Wed, Apr 4, 2007 suckapunk the trap

ditto security via obscurity. This is not a secure solution and if you were to implement you should at least change that port regularly.

Tue, Apr 3, 2007 Greg Shields Anonymous

What great conversation! Thanks to everyone for their thoughts. I have to concur with richard612 as I've been doing this method for years now and have never had any issues associated with hacking attempts. One thing of note that may not have been clear in the article is that this "hack" was designed for those little networks (like home networks) that may not have NAT or port forwarding capability on low-end router-firewall combos. Keep the great conversation a'coming!

Tue, Apr 3, 2007 Anonymous Anonymous

How about using SSH? You can use the freeware OpenSSH server on the Office-bound desktop, and then use Putty on your traveling laptop. Then tunnel 3389 through the SSH connection. You can of course use key athentication to make this even more secure.

Tue, Apr 3, 2007 richard612 Anonymous

I have to wonder if the fears of port 3389 exposure are overblown. I ran RDP on 3389 for several months with audit logging enabled. Not once did anyone connect and try a bad password (other than me).

I will admit to being rather shocked by this discovery.

Tue, Apr 3, 2007 ALex Anonymous

I want to hear Opening TCP port 3389 from the Internet is a bad thing. Also, the mstsc client ver. 6.0 encrypts all traffic...

Tue, Apr 3, 2007 Terry Canada

I agree with Earl from Australia. The port you selected is for SNPP as per the following;

On TCP, the Simple Network Paging Protocol runs on this port. There are many application that support this protocol, such as cell phones and PDAs.

On TCP, the Stronghold webserver has a configuration service running on this port. Stronghold is a server with SSL extensions on top of Apache webserver.

Default port for the Bluestem WWW authentication service based upon NTLM (NT LAN Mgr) service.

Sybase uses this port in the HiSecure client/server.

So if your machine is listening on this port, somebody will attempt to attack it anyway. based on what they assume the service is running
Best bet as per Earl is to change your port number in the high end range

Tue, Apr 3, 2007 Anonymous Anonymous

Simply changing the default RDP port does little to hide it from hackers. Widely available hacker tools scan ALL ports looking for ANY common program running on each port. The tools are completely automated so it requires NO real work on the hacker's part to find your open port 444.

Tue, Apr 3, 2007 Andrei Ungureanu Romania

It seems that many of you are not aware with the security issues exposed by RDP (newer versions are already better). The fact is the rdp client will not try to authenticate the other end of the connection and this is making it vulnerable to man in the middle attaks. And this is not just theory; it has been proved several times at live demos. With the proper tools anyone can do it. An attaker doing this will have a hard time when the connections are running on a non standard port (of course that a smart one, and one that has a precise target will catch that traffic). So I belive that Greg's recomandations is fair; but don't forget to upgrade to the latest version of RDP client.

Mon, Apr 2, 2007 Swadeep India

Kidd stuff.

Mon, Apr 2, 2007 Earl Grey Perth - Australia

Changing to a low numbered port will still get hacked by port scanners.

Try something above 50,000 as a port number, well out of the range of Well Known Ports.

Michael from M, you need to add a separate Port for each PC you want to connect from, unless you have a firewall that is very clever.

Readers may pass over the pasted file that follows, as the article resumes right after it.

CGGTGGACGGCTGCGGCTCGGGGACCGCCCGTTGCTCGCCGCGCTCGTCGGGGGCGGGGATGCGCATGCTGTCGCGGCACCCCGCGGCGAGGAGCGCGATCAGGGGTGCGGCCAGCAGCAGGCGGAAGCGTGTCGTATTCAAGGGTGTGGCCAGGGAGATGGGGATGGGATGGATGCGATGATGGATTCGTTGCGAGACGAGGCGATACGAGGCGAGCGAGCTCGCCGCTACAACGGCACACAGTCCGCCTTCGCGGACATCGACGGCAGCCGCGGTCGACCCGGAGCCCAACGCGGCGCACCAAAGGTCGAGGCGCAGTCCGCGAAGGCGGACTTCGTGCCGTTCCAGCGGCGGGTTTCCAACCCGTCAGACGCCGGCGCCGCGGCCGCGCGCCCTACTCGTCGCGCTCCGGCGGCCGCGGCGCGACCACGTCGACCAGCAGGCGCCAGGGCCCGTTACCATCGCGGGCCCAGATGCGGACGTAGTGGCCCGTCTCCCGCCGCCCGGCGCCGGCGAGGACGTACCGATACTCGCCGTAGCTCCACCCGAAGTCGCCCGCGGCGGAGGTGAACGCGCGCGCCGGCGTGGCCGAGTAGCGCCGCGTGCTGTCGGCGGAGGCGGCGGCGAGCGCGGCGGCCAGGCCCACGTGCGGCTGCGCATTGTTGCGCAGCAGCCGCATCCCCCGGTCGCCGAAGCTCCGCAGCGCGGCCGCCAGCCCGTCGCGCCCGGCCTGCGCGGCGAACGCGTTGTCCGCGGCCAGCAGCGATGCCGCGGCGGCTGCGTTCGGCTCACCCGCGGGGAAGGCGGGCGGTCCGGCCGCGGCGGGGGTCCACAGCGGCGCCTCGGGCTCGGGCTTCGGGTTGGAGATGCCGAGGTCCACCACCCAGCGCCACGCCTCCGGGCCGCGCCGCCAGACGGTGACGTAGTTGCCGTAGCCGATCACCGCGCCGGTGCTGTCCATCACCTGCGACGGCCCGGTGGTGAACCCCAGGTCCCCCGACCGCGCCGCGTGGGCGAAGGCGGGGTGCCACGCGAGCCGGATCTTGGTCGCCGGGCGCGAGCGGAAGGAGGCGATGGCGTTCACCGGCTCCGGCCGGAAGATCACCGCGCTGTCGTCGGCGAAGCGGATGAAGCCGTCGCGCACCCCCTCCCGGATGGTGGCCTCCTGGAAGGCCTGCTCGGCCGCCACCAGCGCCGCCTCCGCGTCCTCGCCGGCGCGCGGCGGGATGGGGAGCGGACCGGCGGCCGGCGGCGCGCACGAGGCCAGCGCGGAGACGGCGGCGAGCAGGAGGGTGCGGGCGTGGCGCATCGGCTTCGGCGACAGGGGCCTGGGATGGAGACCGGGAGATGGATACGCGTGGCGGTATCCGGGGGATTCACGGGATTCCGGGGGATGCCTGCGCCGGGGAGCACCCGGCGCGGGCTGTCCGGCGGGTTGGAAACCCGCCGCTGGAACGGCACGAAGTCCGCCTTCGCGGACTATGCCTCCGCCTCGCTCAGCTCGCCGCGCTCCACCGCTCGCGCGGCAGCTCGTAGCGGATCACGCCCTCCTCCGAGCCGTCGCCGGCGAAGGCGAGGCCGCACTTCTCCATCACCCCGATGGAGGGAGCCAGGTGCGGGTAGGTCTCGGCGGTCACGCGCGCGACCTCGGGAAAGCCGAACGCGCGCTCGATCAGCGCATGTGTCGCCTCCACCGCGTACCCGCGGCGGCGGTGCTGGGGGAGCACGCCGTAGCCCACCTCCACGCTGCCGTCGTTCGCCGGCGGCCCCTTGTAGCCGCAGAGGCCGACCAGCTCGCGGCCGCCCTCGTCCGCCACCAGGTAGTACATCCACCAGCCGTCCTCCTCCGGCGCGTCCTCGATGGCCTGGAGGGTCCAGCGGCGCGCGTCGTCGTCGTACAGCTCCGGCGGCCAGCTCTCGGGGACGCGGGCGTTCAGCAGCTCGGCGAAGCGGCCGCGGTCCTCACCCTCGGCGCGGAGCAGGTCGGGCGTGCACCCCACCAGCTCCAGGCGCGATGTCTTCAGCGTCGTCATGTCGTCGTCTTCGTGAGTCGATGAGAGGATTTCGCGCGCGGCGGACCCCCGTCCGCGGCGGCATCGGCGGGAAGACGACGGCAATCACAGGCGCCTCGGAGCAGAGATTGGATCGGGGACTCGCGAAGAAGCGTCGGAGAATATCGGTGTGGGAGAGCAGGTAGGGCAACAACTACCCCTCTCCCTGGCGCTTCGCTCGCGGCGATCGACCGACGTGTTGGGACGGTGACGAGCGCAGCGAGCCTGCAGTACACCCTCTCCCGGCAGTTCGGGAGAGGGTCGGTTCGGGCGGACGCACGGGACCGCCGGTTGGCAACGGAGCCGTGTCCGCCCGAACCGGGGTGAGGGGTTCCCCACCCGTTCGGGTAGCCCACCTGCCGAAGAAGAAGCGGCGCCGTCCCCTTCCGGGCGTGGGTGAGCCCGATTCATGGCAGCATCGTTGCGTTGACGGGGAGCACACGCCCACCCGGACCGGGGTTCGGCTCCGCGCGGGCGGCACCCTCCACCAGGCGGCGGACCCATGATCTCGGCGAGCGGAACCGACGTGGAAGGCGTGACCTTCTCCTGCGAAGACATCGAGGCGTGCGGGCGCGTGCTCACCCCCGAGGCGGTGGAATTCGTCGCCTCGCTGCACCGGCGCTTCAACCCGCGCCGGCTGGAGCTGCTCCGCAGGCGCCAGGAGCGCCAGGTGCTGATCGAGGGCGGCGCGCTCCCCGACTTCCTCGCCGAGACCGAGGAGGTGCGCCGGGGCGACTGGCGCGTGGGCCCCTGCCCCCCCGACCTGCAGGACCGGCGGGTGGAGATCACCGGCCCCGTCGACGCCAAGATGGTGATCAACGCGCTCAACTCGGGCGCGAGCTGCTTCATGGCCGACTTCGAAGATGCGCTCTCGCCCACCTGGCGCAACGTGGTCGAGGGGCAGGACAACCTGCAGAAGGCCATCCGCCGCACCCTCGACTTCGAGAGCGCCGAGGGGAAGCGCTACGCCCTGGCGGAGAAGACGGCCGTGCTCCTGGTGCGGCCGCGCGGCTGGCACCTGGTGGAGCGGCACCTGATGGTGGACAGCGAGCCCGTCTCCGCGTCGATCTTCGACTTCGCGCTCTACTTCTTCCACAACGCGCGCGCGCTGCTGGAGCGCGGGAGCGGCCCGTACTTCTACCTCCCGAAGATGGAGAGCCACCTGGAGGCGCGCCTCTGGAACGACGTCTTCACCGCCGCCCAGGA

Mon, Apr 2, 2007 Anonymous Anonymous

Redirecting ports is a decent solution, but still a flavor of security through obscurity. You might want to check out SecureRDP if you want an "active" solution. No, I don't work for them - just very happy with their product.

Mon, Apr 2, 2007 Michael Miamisburg, OH

The method explained by Greg will work for all the computers in your home network. My question is to John, if I want to RDP several computers on my home network from work, how does your method allow for this? My understanding is that your method will let me RDP only one computer.

Mon, Apr 2, 2007 PCASADO NY, USA

Isn't the AAA rule apply for terminal services?, why redirection of ports? (yes, of course to avoid security treats and scans) isn't your comm. suppose to be securely encapsulated when you are using this services?
so you saying that the RADIUS, TACACS, TACACS+ or XTACACS is not as good and secure for RDP as it claims to be?
Isn't the use of microsoft NAP or cisco NAT an alternative solution to secure communication?


...mmm, you just had open my concern to verify possible exploitation to my services server..

Mon, Apr 2, 2007 Anonymous Anonymous

I "assume" that the reason you don't want to have RDP over the Internet is security. If so, since you are reg hacking, why not setup XP so that your system is encrypted?

Mon, Apr 2, 2007 Lee Watertown, SD

Agree with comment above. Additonally, I turn off the admin account for terminal services and create another admin account... then set the account policies to lockout for 30 minutes after 5 bad logon attempts and expire the passwords periodically making sure complex passwords are enabled.

Mon, Apr 2, 2007 John Jones Monterey, CA

The proposed solution to reassign your RDP port on your desktop so that you can use terminal services over the Internet is just a more complicated, nonstandard way to accomplish a relatively simple task. Most people already accomplish this by simply redirecting an external, nonstandard port on the router to the standard RDP port on the workstation. No changes are needed on the workstation, and it makes it much easier to use RDP to your machine internally on your LAN because you won't have to remember which nonstandard port you configured in the registry on each machine that you make available over the Internet. Even the simplest of home routers have this functionality available. It is much easier to see the mappings in a graphical view through router administration than it is to have to look up each workstation's value using registry editor on each PC on your LAN.